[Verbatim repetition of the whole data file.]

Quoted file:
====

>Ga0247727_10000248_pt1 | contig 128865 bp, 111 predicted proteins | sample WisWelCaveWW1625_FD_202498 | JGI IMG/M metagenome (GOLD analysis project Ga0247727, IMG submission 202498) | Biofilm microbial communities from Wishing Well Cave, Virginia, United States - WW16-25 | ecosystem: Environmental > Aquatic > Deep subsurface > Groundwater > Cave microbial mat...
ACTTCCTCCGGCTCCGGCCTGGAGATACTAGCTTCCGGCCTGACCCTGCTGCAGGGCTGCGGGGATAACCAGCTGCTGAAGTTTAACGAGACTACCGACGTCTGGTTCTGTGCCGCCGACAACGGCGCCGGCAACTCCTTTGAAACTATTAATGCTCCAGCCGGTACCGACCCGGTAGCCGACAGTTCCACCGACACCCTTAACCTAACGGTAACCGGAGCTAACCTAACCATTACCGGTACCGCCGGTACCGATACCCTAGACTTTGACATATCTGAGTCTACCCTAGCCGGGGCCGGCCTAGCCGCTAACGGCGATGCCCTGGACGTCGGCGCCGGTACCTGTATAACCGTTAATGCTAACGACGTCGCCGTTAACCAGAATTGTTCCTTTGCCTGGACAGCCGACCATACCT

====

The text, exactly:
>Ga0247727_10000248_pt1 | contig 128865 bp, 111 predicted proteins | sample WisWelCaveWW1625_FD_202498 | JGI IMG/M metagenome (GOLD analysis project Ga0247727, IMG submission 202498) | Biofilm microbial communities from Wishing Well Cave, Virginia, United States - WW16-25 | ecosystem: Environmental > Aquatic > Deep subsurface > Groundwater > Cave microbial mat...
ACTTCCTCCGGCTCCGGCCTGGAGATACTAGCTTCCGGCCTGACCCTGCTGCAGGGCTGCGGGGATAACCAGCTGCTGAAGTTTAACGAGACTACCGACGTCTGGTTCTGTGCCGCCGACAACGGCGCCGGCAACTCCTTTGAAACTATTAATGCTCCAGCCGGTACCGACCCGGTAGCCGACAGTTCCACCGACACCCTTAACCTAACGGTAACCGGAGCTAACCTAACCATTACCGGTACCGCCGGTACCGATACCCTAGACTTTGACATATCTGAGTCTACCCTAGCCGGGGCCGGCCTAGCCGCTAACGGCGATGCCCTGGACGTCGGCGCCGGTACCTGTATAACCGTTAATGCTAACGACGTCGCCGTTAACCAGAATTGTTCCTTTGCCTGGACAGCCGACCATACCT